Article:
This Court has held that the legislature may constitutionally delegate rule-making powers to an administrative agency if that *254 delegation is accompanied by sufficient standards to guide the agency in the exercise of its statutory authority. As this Court said in Taxpayers' Lobby of Indiana, Inc. v. Orr (1974), 262 Ind. 92, 103, 311 N.E.2d 814, 819: "The only limitation on the delegation of authority to administrative bodies is that reasonable standards must be established to guide the administrative body. The standards, however, only need to be [as] specific as the circumstances permit, considering the purpose to be accomplished by the statute." Further, our research reveals that the similar separation of powers doctrine premised on the national constitution has been utilized only twice in the entire history of the United States, with both cases being decided in 1935. Panama Refining Co. v. Ryan 293 U.S. 388, 55 S. Ct. 241, 79 L. Ed. 446 (1935); Schechter Poultry Corp. v. United States 295 U.S. 495, 55 S. Ct. 837, 79 L. Ed. 1570 (1935). Although delegations to private parties have been invalidated by the United States Supreme Court, the above two cases are the only holdings of that Court that declared unconstitutional a delegation to governmental authorities. 1 Davis, Administrative Law Treatise, § 3:2 (2d ed. 1978). We agree with the 1974 observation of Justice Marshall that, "the notion that the Constitution narrowly confines the power of Congress to delegate authority to administrative agencies, which was briefly in vogue in the 1930s, has been virtually abandoned by the Court for all practical purposes... ." Federal Power Comm. v. New England Power Company, 415 U.S. 345, 352-53, 94 S. Ct. 1151, 1156, 39 L. Ed. 2d 383, 391 (1974).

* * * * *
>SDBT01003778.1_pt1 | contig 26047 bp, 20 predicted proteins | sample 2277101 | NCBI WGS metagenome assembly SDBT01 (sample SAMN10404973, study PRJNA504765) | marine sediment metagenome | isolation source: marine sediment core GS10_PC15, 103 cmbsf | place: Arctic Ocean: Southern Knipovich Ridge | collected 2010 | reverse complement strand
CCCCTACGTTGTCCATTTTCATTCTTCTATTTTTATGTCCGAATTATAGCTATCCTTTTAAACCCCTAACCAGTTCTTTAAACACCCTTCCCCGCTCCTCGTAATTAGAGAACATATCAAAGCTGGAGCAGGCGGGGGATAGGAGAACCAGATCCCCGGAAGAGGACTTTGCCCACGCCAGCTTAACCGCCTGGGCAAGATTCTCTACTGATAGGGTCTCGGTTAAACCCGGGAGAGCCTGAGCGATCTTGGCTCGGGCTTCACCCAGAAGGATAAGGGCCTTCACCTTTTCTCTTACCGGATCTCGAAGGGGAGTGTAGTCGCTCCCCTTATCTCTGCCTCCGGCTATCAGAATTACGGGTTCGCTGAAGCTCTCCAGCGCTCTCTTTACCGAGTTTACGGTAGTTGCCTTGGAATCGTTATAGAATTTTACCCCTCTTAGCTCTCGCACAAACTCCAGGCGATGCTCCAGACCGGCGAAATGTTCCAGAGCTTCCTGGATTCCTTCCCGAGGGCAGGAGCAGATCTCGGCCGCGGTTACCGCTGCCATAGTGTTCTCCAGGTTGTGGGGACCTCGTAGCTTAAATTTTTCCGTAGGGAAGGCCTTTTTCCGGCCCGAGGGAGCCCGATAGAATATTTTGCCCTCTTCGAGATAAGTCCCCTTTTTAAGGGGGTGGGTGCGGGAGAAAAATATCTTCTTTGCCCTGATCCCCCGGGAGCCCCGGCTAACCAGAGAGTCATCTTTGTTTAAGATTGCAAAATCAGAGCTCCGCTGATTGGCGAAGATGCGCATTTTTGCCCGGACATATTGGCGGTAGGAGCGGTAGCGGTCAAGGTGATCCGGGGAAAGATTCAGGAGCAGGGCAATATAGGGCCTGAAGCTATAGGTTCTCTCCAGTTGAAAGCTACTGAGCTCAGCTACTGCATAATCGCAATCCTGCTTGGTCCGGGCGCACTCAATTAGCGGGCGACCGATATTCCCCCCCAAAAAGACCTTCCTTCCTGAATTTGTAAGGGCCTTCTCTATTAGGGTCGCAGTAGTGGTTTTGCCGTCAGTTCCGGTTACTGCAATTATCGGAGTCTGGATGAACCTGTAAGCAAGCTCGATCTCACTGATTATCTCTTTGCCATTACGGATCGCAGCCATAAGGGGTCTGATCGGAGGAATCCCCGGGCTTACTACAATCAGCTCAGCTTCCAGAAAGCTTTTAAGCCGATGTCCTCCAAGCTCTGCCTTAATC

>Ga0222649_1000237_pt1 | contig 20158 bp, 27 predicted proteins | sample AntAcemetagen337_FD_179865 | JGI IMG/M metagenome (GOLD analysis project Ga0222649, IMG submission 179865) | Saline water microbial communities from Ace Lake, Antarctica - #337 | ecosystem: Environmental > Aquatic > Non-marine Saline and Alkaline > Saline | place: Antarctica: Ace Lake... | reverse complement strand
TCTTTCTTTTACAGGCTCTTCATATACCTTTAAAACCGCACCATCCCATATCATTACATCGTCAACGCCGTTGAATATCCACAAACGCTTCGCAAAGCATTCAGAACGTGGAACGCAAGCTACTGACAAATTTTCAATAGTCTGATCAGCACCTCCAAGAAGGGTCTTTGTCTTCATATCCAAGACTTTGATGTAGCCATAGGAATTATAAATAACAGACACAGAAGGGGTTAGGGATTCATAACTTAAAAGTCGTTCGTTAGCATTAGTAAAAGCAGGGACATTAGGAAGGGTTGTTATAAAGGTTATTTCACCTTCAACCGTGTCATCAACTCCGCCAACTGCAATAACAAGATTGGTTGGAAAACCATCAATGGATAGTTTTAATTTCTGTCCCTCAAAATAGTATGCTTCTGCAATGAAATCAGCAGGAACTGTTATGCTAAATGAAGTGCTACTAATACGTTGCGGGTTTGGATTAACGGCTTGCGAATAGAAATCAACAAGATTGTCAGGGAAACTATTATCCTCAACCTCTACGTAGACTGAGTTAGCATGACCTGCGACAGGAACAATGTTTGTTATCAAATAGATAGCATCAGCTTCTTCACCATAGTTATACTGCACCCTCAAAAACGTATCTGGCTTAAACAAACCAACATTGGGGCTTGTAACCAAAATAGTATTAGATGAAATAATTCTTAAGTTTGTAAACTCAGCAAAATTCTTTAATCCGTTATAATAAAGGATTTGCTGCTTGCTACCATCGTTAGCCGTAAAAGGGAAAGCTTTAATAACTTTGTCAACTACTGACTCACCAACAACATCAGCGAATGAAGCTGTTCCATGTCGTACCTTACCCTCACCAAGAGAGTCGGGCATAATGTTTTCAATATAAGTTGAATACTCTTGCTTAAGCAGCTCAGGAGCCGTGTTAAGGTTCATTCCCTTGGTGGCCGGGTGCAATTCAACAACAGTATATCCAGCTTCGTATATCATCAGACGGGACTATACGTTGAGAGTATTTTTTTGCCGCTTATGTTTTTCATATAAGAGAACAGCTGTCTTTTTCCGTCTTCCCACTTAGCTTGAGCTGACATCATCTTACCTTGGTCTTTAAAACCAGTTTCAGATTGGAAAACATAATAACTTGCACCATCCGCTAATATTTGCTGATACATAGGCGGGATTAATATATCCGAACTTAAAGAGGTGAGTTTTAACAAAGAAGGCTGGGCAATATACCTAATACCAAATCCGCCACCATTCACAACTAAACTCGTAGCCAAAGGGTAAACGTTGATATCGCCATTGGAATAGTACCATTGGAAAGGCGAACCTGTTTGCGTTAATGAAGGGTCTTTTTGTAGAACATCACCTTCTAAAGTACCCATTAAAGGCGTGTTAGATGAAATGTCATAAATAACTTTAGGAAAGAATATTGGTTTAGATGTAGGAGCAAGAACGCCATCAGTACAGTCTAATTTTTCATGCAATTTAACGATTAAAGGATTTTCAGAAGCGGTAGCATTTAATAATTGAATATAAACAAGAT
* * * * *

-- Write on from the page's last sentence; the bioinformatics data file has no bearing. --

With this background in mind, we next examine whether the general assembly delegated sufficiently reasonable standards to the Commission in order to guide the Commission in its promulgation of rules and regulations.
Title 7.1 provides the general purposes of the title, gives the Commission power to promulgate rules and regulations governing the conduct of the business of permittees, and grants the Commission the authority to exercise all powers "necessary and proper" to carry out the title's policies. Specifically, Ind. Code § 7.1-1-1-1 sets forth the general purposes of the Title: "(a) to protect the economic welfare, health, peace and morals of the people of this state; (b) to regulate and limit the manufacture, sale, possession, and use of alcohol and alcoholic beverages; and, (c) to provide for the raising of revenue." Secondly, Ind. Code § 7.1-2-3-7 provides that: "The commission shall have the power to promulgate rules and regulations governing: ... (c) The conduct of the business of a permittee authorized or governed by the provisions of this title... ." Thirdly, Ind. Code § 7.1-2-3-31 provides that: "The commission and the chairman shall have, in addition to the express powers enumerated in this title, the authority to exercise all powers necessary and proper to carry out the policies of this title and to promote efficient administration by the commission."